advertisement
advertisement

I tried out Fitness+, Apple’s polished new exercise subscription

I put Apple’s connected fitness service through its paces and came away impressed (but not surprised)—and quite sweaty.

I tried out Fitness+, Apple’s polished new exercise subscription
advertisement
advertisement

Apple’s new Fitness+ connected workouts service, which launches today, is polished and well-designed, with a rich content library full of workouts. I’ve been trying out the service for a few days and have found it to be a great way to exercise indoors during a pandemic without a large time commitment.

advertisement
advertisement

Fitness+, at $10 a month or $79 per year, seems worth it—especially if you already own an Apple Watch, which plays an important role in the experience. Still, if you’re thinking of trying the new service, there are some things you should know going in.

First, some basics. The core piece of Fitness+ is a library of workout videos produced by 21 fitness instructors who Apple handpicked from workout studios around the country. The trainers design the workouts together, and are able to augment them with music from the Apple Music service. You can display these workouts on your iPhone, iPad, or on your TV via the Apple TV streaming box. Biometric data (like your heart rate) from your Watch will show up on this external screen.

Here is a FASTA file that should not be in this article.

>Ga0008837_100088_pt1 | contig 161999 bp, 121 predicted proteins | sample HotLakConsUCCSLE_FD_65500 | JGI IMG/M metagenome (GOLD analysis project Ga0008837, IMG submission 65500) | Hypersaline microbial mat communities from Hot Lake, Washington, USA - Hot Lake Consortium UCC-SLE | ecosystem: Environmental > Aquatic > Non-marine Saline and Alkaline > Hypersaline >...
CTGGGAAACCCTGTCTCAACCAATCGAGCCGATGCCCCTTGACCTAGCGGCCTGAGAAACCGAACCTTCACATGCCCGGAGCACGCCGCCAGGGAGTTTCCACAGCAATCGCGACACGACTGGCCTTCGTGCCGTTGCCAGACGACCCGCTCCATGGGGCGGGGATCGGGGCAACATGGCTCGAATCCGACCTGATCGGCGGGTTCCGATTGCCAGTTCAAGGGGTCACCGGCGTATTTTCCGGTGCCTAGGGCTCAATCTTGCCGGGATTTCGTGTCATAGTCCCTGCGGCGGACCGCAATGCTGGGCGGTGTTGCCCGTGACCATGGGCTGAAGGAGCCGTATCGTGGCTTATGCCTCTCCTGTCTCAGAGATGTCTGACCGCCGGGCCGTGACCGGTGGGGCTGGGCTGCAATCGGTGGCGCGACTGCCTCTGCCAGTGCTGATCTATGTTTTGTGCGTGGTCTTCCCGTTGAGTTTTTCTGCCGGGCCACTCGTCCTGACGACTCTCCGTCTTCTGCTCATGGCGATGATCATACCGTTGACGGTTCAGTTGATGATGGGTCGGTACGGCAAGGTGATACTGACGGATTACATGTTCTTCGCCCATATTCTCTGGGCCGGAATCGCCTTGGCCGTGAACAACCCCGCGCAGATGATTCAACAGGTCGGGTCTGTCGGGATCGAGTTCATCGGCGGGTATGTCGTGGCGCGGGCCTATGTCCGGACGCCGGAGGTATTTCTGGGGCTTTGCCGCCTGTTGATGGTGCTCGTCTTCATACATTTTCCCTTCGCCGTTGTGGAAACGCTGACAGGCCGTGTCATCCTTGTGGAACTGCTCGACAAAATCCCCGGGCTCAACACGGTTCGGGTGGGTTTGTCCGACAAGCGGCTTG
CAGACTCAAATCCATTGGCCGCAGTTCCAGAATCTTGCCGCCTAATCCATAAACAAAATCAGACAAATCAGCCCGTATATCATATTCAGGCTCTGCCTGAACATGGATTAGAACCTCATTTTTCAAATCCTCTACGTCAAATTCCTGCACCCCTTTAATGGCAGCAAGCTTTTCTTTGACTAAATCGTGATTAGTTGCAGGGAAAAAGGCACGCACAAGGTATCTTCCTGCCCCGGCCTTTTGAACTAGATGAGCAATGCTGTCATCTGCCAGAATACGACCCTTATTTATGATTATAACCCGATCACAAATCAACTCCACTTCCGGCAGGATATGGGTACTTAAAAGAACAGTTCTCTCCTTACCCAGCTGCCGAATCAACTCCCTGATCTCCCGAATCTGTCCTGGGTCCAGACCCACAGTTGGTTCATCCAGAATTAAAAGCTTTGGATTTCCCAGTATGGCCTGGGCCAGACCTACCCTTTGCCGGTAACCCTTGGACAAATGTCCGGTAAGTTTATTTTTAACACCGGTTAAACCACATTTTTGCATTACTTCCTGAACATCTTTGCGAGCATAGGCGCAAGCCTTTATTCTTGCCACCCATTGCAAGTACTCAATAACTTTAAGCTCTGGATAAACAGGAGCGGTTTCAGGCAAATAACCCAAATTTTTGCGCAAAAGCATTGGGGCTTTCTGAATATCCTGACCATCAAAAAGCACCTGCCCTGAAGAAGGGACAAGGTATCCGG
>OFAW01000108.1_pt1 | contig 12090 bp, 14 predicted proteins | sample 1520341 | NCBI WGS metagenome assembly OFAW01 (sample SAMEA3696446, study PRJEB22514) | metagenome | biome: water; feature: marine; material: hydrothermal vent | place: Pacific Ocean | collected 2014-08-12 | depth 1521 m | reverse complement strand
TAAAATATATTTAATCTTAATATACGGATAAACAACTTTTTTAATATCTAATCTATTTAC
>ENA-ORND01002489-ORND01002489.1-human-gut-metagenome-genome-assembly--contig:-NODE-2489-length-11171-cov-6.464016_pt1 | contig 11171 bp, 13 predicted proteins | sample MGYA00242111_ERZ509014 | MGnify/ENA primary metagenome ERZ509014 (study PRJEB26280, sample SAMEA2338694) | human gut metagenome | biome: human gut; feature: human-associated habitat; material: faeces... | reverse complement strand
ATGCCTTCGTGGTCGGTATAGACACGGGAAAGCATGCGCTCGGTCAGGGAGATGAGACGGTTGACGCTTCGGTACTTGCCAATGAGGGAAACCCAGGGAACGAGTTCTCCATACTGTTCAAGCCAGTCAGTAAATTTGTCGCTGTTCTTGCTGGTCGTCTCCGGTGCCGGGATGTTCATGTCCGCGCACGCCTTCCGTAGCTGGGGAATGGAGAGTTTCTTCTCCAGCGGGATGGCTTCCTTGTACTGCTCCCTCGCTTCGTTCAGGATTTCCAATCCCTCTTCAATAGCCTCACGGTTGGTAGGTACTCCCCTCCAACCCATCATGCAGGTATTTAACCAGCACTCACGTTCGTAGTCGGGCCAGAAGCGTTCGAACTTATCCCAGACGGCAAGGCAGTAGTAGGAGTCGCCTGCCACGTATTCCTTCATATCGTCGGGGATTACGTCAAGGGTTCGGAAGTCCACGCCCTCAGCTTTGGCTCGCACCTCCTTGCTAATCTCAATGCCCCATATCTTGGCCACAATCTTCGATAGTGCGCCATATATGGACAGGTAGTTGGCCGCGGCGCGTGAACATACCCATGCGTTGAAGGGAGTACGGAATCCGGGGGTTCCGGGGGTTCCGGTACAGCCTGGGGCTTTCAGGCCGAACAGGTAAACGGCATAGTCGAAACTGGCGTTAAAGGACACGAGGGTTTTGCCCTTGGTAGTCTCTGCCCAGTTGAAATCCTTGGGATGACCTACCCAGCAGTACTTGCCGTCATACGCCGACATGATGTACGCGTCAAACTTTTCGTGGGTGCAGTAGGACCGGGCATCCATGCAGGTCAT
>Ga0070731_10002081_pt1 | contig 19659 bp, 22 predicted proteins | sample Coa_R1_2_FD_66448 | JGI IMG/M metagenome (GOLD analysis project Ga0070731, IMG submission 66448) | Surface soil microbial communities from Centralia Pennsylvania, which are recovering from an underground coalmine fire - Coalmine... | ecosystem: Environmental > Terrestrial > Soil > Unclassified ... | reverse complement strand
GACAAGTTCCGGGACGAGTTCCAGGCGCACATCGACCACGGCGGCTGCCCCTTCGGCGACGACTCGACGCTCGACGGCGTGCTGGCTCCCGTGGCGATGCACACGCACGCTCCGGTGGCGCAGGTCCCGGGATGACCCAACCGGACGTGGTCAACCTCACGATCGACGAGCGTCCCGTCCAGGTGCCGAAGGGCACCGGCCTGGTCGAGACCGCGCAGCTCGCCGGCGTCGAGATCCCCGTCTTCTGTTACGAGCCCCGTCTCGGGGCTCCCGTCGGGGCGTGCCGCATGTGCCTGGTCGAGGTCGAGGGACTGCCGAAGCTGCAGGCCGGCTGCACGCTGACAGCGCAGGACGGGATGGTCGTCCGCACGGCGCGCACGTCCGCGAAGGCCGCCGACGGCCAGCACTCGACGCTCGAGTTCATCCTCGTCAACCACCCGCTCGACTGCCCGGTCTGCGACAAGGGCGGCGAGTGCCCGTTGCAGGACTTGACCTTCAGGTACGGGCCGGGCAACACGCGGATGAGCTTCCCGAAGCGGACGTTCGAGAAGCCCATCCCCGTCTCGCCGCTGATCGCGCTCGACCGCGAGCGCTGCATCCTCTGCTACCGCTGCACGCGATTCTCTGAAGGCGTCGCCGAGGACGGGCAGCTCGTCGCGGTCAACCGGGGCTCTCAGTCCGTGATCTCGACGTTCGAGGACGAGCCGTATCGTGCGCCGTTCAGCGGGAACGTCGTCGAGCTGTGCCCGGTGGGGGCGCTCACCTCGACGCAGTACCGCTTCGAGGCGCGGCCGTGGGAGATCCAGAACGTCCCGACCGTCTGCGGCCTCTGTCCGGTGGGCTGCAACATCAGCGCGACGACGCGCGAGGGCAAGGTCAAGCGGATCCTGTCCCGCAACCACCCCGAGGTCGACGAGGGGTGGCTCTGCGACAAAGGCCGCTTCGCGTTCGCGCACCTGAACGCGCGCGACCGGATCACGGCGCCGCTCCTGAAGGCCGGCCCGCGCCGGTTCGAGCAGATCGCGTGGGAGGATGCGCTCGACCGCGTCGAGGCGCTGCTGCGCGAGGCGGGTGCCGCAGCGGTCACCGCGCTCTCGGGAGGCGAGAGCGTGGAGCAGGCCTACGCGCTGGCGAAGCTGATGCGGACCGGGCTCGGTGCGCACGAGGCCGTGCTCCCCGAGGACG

The trainers guide you through a wide variety of workouts, including strength training, HIIT (high-intensity interval training), cycling, yoga, dancing, rowing, and others. The Apple Watch already has algorithms for measuring your performance in most of these activities, but now you get the added workout structure and inspiration provided by the trainers. I tried some of the strength training, yoga, and rowing workouts, as well as a number of the For Beginners workouts and some of the “mindful cool-downs.”

I’m no fitness expert, so I can’t comment on the relative virtues of workouts themselves. But I was impressed with the way Apple’s service functioned from a technical and design point of view. As the company’s head of fitness tech Jay Blahnik told me earlier this month, Fitness+ is supposed to lower the barrier to entry for exercise by making it simple to get started. While the For Beginners workouts didn’t entirely catch me up to speed for types of exercise I wasn’t familiar with, Fitness+ is still a great option if you’re looking for a fitness experience you can tap into from home—and there’s real potential for it to get even better with future technological improvements. (Note: Almost all the equipment mentioned in this review is on loan from Apple.)